Someone told me recently that she is angry with God because her brother died young in a car accident, angry enough not to pray any more. We all have reasons why we might be tempted to be angry with God, to hate God. No one of us gets a perfect hand to play in the game of life. The problem with such anger with God, such rejection of God, is that the God with whom we are enraged is not God at all, only a small-g god, and a god of very small things indeed. Like any idol, a small-g god may seem to be an insurance policy against family tragedy, personal loss and the disappointments of life, a bit like a rabbit’s food suspended from a rear-view mirror. That god is not God with a capital G.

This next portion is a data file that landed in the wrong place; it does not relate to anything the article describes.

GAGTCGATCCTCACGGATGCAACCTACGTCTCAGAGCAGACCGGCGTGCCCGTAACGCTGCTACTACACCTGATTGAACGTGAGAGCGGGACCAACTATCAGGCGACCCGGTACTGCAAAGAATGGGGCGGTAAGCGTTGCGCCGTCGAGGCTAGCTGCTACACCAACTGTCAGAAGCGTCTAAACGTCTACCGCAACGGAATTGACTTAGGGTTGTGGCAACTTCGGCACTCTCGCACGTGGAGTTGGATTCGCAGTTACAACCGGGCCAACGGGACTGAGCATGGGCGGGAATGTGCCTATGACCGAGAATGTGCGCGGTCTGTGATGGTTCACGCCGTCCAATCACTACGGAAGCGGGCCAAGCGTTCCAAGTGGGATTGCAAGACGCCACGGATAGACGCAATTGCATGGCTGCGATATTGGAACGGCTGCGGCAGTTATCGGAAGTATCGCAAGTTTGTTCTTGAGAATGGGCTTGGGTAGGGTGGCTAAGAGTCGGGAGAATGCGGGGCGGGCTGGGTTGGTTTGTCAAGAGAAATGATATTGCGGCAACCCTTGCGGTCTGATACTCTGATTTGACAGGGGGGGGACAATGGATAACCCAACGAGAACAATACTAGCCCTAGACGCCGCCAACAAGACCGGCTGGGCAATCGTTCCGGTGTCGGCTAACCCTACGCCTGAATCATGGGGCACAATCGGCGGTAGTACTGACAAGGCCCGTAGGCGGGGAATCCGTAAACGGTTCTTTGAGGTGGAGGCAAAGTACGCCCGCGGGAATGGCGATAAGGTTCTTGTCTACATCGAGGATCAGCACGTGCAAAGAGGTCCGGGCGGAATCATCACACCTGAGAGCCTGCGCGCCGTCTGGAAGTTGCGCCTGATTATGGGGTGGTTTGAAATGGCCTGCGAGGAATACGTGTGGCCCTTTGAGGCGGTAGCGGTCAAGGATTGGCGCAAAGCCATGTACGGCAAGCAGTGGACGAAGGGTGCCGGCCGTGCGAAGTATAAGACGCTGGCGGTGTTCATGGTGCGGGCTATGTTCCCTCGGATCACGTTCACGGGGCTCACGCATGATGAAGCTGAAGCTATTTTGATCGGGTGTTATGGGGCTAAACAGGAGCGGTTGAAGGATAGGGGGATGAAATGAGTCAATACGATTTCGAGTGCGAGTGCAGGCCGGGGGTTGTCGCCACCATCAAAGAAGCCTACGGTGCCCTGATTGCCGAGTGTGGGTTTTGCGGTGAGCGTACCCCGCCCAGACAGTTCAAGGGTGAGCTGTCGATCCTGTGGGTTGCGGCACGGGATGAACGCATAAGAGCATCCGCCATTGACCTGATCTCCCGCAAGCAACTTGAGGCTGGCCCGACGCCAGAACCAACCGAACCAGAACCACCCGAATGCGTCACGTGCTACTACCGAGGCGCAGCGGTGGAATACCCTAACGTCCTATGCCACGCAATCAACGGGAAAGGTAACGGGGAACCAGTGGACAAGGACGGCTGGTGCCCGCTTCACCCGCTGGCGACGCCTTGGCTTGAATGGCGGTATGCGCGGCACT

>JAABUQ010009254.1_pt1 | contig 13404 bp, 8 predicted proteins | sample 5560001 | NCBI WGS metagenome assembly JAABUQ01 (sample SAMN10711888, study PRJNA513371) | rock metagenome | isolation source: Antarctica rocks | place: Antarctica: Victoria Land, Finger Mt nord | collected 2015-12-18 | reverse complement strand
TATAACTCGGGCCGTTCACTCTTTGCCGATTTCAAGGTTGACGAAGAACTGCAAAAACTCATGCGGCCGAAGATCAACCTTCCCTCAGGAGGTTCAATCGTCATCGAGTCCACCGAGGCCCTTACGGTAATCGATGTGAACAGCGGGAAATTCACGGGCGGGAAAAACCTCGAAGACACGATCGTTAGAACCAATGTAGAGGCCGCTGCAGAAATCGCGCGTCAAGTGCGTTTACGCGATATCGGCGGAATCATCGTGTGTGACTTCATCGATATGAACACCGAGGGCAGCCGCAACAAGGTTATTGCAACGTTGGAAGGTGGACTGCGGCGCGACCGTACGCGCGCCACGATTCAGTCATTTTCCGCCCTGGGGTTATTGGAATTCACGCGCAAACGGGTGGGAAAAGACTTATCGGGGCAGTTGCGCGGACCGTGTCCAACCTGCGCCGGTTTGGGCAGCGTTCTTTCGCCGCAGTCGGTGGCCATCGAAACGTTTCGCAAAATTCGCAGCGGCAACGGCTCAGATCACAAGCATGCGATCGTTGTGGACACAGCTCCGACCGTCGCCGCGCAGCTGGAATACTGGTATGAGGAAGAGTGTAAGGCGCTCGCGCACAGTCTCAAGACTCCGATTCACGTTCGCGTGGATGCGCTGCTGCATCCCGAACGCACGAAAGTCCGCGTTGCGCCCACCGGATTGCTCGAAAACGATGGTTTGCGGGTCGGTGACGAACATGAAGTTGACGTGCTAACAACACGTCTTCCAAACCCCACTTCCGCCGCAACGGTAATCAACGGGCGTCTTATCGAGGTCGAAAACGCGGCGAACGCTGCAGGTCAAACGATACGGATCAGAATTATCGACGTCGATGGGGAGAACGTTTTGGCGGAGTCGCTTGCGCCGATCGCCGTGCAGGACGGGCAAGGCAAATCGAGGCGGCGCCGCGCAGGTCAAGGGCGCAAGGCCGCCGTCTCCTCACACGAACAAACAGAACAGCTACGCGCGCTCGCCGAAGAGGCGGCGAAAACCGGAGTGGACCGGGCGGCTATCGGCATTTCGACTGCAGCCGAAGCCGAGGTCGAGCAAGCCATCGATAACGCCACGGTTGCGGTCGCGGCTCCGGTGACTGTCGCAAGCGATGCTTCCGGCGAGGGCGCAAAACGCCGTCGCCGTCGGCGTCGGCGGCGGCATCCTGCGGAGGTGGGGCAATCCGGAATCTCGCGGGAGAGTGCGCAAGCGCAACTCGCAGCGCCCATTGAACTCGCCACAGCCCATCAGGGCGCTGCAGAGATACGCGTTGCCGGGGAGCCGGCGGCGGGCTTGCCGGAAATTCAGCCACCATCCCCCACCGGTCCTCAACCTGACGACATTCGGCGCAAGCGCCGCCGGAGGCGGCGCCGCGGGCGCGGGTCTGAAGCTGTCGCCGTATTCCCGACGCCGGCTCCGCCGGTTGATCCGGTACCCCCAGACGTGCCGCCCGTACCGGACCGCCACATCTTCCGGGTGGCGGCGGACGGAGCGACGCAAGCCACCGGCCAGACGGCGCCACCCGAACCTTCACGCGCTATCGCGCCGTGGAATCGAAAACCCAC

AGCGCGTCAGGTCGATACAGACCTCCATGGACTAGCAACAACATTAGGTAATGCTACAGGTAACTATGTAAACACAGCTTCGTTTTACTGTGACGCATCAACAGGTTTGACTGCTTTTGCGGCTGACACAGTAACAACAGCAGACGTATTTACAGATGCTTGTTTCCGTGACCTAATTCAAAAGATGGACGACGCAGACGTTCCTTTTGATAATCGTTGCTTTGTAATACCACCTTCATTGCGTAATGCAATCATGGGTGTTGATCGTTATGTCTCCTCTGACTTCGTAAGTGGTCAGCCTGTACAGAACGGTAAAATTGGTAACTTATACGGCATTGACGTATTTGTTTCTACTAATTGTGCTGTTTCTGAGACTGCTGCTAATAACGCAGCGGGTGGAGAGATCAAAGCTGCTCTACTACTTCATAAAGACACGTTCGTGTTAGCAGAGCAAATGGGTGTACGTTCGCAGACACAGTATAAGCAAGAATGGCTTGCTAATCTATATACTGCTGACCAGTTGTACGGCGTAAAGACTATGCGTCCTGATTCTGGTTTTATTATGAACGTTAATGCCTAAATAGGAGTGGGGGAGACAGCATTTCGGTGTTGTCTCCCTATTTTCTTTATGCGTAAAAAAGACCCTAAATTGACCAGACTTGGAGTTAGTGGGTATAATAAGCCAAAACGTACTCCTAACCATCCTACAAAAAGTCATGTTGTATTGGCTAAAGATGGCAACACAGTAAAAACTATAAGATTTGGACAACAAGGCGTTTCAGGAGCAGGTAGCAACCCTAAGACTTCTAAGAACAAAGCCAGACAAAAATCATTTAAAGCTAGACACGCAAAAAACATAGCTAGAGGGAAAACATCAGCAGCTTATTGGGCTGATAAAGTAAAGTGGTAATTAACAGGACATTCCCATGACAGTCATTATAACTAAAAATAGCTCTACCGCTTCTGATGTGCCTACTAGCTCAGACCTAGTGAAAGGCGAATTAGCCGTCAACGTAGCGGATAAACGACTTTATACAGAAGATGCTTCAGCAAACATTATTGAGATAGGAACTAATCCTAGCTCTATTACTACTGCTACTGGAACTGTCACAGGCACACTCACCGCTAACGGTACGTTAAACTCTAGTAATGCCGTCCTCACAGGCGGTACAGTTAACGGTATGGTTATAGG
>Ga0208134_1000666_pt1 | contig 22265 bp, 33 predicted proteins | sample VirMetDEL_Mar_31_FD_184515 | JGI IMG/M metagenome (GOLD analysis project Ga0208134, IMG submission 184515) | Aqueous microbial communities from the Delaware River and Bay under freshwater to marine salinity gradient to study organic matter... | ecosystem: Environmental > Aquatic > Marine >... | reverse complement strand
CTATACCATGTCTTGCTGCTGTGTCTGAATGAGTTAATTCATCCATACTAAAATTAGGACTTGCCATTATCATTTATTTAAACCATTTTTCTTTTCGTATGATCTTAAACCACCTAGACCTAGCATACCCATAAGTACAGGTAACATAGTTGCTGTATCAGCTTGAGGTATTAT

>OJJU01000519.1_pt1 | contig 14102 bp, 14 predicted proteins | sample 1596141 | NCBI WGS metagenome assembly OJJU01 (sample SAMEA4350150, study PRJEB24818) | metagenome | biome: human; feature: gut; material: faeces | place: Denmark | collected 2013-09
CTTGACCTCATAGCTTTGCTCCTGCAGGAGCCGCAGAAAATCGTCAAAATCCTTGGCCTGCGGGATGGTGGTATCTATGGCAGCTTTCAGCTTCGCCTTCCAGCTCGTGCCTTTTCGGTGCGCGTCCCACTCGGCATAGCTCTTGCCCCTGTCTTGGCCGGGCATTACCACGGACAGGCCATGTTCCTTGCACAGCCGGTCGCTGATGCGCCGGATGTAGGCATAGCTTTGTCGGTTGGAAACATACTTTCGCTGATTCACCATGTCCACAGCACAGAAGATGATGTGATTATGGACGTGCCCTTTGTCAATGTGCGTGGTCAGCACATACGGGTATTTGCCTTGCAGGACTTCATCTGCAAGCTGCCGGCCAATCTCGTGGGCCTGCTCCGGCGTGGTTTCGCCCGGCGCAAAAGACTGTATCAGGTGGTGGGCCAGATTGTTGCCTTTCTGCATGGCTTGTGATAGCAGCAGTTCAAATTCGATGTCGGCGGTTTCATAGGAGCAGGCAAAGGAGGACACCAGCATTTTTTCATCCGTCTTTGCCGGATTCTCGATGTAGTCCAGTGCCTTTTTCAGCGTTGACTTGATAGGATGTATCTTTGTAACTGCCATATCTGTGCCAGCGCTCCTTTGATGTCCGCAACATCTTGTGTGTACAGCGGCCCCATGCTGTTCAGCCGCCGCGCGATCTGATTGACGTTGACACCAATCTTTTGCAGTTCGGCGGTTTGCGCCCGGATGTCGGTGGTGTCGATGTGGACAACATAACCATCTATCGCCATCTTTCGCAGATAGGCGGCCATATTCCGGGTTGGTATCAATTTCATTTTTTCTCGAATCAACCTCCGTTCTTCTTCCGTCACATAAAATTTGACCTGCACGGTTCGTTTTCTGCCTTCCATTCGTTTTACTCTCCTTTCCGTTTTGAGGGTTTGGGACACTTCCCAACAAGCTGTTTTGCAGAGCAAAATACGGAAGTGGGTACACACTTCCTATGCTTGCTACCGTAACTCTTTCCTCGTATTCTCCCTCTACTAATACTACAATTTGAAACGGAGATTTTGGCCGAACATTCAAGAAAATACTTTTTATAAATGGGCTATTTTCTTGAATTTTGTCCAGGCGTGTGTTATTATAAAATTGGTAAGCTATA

Muslims have taught me that lesson over and over again whenever I hear them exclaim the first words of the call to worship: Allahu akbar! The First Epistle of John puts it almost as succinctly: “God is greater than our hearts” (1 Jn 3:20). When I am tempted to rely on my own strengths, when I wonder how I can do more than I can really manage, the takbir brings me back to letting God be God, and God alone—“Be He exalted!”